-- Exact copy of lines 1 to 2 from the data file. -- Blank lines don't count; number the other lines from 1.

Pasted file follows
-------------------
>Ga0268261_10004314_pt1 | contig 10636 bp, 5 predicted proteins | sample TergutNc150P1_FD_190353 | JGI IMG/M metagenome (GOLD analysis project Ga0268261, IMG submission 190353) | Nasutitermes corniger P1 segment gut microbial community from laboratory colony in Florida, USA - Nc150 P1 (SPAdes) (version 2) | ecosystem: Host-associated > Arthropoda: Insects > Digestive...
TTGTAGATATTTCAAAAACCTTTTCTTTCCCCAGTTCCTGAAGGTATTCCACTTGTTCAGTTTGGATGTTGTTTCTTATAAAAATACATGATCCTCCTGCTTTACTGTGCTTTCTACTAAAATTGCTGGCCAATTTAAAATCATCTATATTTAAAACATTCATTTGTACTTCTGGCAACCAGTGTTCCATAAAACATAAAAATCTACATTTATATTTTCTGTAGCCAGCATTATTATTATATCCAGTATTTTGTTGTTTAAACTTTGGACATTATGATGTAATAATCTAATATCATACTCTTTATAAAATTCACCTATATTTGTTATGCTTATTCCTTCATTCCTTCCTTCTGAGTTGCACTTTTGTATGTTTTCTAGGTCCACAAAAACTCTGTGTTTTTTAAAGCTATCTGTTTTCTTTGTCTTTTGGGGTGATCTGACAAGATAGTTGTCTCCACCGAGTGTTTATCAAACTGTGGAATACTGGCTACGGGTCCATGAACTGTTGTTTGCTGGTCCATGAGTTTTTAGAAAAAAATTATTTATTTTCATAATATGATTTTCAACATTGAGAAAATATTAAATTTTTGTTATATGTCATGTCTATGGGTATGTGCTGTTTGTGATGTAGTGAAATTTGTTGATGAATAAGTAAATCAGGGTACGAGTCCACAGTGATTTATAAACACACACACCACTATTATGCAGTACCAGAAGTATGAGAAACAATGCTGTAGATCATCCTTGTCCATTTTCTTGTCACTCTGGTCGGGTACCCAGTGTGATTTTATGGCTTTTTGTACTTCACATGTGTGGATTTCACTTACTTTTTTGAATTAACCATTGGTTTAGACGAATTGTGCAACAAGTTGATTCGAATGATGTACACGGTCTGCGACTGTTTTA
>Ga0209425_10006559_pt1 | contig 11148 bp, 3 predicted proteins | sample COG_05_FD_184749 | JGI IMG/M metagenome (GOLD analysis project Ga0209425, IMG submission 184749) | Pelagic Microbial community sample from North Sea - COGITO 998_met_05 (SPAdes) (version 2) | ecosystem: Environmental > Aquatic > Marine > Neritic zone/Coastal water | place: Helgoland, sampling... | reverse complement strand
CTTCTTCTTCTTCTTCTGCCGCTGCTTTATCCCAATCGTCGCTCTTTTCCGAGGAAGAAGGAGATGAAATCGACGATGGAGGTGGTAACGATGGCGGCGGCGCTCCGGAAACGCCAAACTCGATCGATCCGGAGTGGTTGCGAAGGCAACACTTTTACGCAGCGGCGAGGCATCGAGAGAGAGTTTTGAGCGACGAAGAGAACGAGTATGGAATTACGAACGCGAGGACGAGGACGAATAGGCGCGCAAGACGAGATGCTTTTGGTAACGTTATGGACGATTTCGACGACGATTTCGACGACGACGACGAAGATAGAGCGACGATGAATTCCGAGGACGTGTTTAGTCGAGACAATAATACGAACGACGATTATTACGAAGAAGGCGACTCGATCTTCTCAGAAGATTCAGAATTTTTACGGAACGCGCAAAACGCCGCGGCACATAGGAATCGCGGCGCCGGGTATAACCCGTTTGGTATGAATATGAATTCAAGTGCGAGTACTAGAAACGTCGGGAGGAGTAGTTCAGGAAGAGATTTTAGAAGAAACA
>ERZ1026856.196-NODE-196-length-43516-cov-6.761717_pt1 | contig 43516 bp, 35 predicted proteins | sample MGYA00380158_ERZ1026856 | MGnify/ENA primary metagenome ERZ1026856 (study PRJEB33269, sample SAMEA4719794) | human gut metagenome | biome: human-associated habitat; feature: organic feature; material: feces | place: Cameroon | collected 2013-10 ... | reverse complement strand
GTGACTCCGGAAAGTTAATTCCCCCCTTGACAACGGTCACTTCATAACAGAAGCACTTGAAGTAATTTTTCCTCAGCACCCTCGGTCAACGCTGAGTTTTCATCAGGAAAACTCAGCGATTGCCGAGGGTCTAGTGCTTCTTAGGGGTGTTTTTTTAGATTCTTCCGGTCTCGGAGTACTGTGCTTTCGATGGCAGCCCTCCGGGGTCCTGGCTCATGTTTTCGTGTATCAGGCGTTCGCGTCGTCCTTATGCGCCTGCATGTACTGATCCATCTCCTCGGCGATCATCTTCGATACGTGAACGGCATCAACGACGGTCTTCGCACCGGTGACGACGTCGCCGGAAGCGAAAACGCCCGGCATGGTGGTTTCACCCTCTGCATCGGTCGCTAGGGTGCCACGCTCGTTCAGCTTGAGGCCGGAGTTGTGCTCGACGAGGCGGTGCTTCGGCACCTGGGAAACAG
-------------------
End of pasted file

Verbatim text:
>Ga0268261_10004314_pt1 | contig 10636 bp, 5 predicted proteins | sample TergutNc150P1_FD_190353 | JGI IMG/M metagenome (GOLD analysis project Ga0268261, IMG submission 190353) | Nasutitermes corniger P1 segment gut microbial community from laboratory colony in Florida, USA - Nc150 P1 (SPAdes) (version 2) | ecosystem: Host-associated > Arthropoda: Insects > Digestive...
TTGTAGATATTTCAAAAACCTTTTCTTTCCCCAGTTCCTGAAGGTATTCCACTTGTTCAGTTTGGATGTTGTTTCTTATAAAAATACATGATCCTCCTGCTTTACTGTGCTTTCTACTAAAATTGCTGGCCAATTTAAAATCATCTATATTTAAAACATTCATTTGTACTTCTGGCAACCAGTGTTCCATAAAACATAAAAATCTACATTTATATTTTCTGTAGCCAGCATTATTATTATATCCAGTATTTTGTTGTTTAAACTTTGGACATTATGATGTAATAATCTAATATCATACTCTTTATAAAATTCACCTATATTTGTTATGCTTATTCCTTCATTCCTTCCTTCTGAGTTGCACTTTTGTATGTTTTCTAGGTCCACAAAAACTCTGTGTTTTTTAAAGCTATCTGTTTTCTTTGTCTTTTGGGGTGATCTGACAAGATAGTTGTCTCCACCGAGTGTTTATCAAACTGTGGAATACTGGCTACGGGTCCATGAACTGTTGTTTGCTGGTCCATGAGTTTTTAGAAAAAAATTATTTATTTTCATAATATGATTTTCAACATTGAGAAAATATTAAATTTTTGTTATATGTCATGTCTATGGGTATGTGCTGTTTGTGATGTAGTGAAATTTGTTGATGAATAAGTAAATCAGGGTACGAGTCCACAGTGATTTATAAACACACACACCACTATTATGCAGTACCAGAAGTATGAGAAACAATGCTGTAGATCATCCTTGTCCATTTTCTTGTCACTCTGGTCGGGTACCCAGTGTGATTTTATGGCTTTTTGTACTTCACATGTGTGGATTTCACTTACTTTTTTGAATTAACCATTGGTTTAGACGAATTGTGCAACAAGTTGATTCGAATGATGTACACGGTCTGCGACTGTTTTA